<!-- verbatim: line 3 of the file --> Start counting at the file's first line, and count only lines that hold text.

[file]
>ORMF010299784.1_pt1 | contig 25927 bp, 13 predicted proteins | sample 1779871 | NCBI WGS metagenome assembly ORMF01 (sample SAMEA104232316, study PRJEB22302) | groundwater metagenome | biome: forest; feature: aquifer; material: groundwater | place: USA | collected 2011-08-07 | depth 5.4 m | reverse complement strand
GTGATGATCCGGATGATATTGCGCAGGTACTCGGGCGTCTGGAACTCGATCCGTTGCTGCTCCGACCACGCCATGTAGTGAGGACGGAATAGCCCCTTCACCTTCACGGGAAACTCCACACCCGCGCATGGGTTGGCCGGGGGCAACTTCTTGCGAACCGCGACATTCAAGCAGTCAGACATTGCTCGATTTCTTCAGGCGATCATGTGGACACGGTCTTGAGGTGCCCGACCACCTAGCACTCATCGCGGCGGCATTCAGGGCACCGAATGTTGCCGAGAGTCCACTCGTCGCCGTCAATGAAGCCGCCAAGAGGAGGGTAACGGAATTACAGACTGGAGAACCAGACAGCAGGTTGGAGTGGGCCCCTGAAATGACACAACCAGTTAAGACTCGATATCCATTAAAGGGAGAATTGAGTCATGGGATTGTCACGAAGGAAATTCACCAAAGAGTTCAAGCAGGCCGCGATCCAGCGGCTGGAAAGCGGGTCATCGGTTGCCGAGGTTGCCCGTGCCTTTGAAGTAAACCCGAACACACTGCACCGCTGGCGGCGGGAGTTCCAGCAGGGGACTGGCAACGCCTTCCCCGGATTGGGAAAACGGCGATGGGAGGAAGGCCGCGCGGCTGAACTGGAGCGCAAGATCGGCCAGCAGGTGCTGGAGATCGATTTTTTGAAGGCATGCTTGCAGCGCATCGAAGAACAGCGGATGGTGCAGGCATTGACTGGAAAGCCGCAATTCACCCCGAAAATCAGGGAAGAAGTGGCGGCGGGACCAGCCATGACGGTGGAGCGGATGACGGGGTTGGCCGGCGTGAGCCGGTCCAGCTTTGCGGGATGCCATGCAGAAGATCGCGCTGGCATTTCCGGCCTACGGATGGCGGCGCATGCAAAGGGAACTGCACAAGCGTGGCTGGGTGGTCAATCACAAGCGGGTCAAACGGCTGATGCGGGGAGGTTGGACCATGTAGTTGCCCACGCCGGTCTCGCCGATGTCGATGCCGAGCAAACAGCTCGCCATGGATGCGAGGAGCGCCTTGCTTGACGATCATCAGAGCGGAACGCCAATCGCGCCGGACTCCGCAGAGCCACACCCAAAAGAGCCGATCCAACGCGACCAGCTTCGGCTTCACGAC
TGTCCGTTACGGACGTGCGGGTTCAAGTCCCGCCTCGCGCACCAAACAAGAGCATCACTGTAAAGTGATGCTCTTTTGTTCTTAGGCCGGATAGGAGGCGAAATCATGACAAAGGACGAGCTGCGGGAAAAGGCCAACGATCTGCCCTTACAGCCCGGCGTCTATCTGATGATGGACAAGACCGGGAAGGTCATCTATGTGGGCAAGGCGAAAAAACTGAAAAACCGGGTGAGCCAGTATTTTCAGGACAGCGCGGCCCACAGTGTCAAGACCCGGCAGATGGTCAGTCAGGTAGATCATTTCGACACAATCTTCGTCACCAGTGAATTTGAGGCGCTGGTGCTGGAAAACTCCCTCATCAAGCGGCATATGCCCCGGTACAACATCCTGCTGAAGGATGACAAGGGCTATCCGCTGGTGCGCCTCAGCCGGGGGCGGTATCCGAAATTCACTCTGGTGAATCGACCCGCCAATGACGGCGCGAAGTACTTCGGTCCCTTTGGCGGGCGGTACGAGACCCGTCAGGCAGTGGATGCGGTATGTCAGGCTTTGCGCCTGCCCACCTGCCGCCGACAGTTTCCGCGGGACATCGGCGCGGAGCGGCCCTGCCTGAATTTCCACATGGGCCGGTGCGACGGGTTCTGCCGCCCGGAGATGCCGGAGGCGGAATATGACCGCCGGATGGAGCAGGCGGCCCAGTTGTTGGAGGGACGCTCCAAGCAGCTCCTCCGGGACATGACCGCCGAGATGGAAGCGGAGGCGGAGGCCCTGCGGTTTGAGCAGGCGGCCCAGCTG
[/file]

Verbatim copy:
TGTCCGTTACGGACGTGCGGGTTCAAGTCCCGCCTCGCGCACCAAACAAGAGCATCACTGTAAAGTGATGCTCTTTTGTTCTTAGGCCGGATAGGAGGCGAAATCATGACAAAGGACGAGCTGCGGGAAAAGGCCAACGATCTGCCCTTACAGCCCGGCGTCTATCTGATGATGGACAAGACCGGGAAGGTCATCTATGTGGGCAAGGCGAAAAAACTGAAAAACCGGGTGAGCCAGTATTTTCAGGACAGCGCGGCCCACAGTGTCAAGACCCGGCAGATGGTCAGTCAGGTAGATCATTTCGACACAATCTTCGTCACCAGTGAATTTGAGGCGCTGGTGCTGGAAAACTCCCTCATCAAGCGGCATATGCCCCGGTACAACATCCTGCTGAAGGATGACAAGGGCTATCCGCTGGTGCGCCTCAGCCGGGGGCGGTATCCGAAATTCACTCTGGTGAATCGACCCGCCAATGACGGCGCGAAGTACTTCGGTCCCTTTGGCGGGCGGTACGAGACCCGTCAGGCAGTGGATGCGGTATGTCAGGCTTTGCGCCTGCCCACCTGCCGCCGACAGTTTCCGCGGGACATCGGCGCGGAGCGGCCCTGCCTGAATTTCCACATGGGCCGGTGCGACGGGTTCTGCCGCCCGGAGATGCCGGAGGCGGAATATGACCGCCGGATGGAGCAGGCGGCCCAGTTGTTGGAGGGACGCTCCAAGCAGCTCCTCCGGGACATGACCGCCGAGATGGAAGCGGAGGCGGAGGCCCTGCGGTTTGAGCAGGCGGCCCAGCTG